explains Ben Nobel, the brand manager of

recruiter holding a hot cheese pizza and a

the multidisciplinary company.

poster of Bridger. Upon arrival to MSU, Buck

Since the launch of Kletterwerks in 1975,

decided he needed a bag he could use for

Dana Gleason has successfully cultivated,

school, so he started sewing his own packs

sold and relaunched a bevvy of brands, in-

inspired by river duffels. 10 years later, Alex

cluding his namesake Dana Designs, an

still calls Bozeman home and his line of

Farm to table restaurants are popping up

terrain, reminds us of the mountain desti-

iconic backpack brand of the ‘80s and ‘90s

colorful, CORDURA®-strong roll top ruck-

next to old school cafes, and GFCs (great

nations we visited as kids before things got

found on skiers and climbers from the U.S.

sacks, accessories and totes feels totally fresh

fucking cocktails) are served up with a side

corporate and cold, when packed lunches

to the Himalayas, as well as Mystery Ranch,

against the woodland camo backdrop that is

of Montucky Cold Snacks. 1920s era crafts-

were par for the course and powder days were

the company’s most advanced bag system,

traditionally associated with local Bozeman

man-style homes have been updated with

packed with locals. Then there’s the ice climb-

which boasts contracts with the Depart-

brands. In 2011, Caravan Skis was born out

modern additions and industrial materi-

ing. The greats like Alex Lowe and Conrad

ment of Defense, including SEALs, Special

of love for the outdoors, creativity and crafts-

als, while on the northside of Main Street,

Anker put Hyalite Canyon—home to over

Forces and even Marine Corps.

manship. Tapping into the local community

old factories, mills and stockyards are be-

250 ice and mixed climbs, and now a global

The “Ranchers” pride themselves on mak-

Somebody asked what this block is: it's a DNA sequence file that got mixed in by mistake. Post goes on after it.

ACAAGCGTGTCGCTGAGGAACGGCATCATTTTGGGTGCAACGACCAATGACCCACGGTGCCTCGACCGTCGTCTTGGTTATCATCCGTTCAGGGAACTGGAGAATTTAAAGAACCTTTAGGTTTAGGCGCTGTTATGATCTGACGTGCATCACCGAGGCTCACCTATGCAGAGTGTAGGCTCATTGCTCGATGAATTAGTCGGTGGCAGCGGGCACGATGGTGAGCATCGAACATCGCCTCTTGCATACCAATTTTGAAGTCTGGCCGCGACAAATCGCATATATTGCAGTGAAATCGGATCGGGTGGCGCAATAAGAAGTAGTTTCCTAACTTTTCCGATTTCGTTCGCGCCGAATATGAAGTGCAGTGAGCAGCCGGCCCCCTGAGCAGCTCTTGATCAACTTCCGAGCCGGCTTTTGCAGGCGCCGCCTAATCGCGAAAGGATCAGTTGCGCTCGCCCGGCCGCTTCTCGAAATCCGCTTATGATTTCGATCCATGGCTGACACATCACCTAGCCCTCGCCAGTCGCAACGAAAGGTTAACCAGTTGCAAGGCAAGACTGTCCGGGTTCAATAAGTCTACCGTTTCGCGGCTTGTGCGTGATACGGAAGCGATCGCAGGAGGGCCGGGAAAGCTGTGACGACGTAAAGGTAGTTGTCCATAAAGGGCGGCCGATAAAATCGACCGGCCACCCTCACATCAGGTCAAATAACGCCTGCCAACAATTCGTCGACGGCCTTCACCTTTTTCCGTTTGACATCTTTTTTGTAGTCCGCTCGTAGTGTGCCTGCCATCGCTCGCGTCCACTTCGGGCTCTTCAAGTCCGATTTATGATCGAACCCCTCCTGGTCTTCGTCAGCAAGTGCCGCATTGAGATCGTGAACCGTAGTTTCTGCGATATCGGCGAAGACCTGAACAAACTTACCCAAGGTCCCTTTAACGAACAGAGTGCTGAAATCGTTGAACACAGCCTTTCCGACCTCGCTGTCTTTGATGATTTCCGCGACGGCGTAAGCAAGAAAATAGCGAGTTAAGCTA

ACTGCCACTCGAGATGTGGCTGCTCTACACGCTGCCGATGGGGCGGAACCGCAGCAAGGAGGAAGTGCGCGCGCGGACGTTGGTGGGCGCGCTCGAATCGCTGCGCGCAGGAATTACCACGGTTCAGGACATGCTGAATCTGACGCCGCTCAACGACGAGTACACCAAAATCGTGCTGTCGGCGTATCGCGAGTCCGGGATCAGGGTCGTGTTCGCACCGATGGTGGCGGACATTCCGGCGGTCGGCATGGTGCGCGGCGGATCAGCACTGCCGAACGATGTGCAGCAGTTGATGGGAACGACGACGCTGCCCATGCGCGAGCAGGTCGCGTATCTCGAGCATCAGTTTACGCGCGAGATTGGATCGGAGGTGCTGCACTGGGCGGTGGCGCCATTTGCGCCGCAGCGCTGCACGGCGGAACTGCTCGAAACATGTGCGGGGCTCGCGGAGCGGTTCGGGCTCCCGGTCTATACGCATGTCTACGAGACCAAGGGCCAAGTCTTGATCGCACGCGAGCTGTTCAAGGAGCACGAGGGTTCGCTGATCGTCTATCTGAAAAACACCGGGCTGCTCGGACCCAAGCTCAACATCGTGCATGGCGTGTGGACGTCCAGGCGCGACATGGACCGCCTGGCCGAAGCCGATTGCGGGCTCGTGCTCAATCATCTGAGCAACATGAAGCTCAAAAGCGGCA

for input into ski design, graphics and test-

ing reclaimed by architecture firms, design

destination for ice climbers from around the

ing considered, functional collections that

ing, Caravan uses sustainable materials like

studios and start-ups. City slickers from all

world—on the map. Not to mention that the

rely heavily on the architecture of design.

bamboo, eco-friendly epoxy and basalt fibers

walks of life and all corners of the country

Bozeman Ice Fest attracts huge international

Simple forms, timeless shapes and above all,

to make light, snappy and durable skis you

are figuring out that Bozeman is not just

crowds for on-site clinics, film premieres and

the best, most durable, most comfortable

can feel good about skiing. Both of these

the “last great place to live,” but it is also the

the UIAA Ice Climbing World Cup.

carry systems in the world. “We build packs

companies, while still technically considered

in Bozeman because we can and we want to.

“new kids on the block” compared to older,

We’ve been fortunate to have a diverse cus-

more established Bozeman brands, repre-

tomer base who needs (and wants) Ameri-

sent an emerging group of creative thinkers

can-made product, and that diversification

breathing new life into the valley and its sur-

enables us to continue expansion into other

rounding regions.

next best place to live.

caravan s ki s; kletterwerks x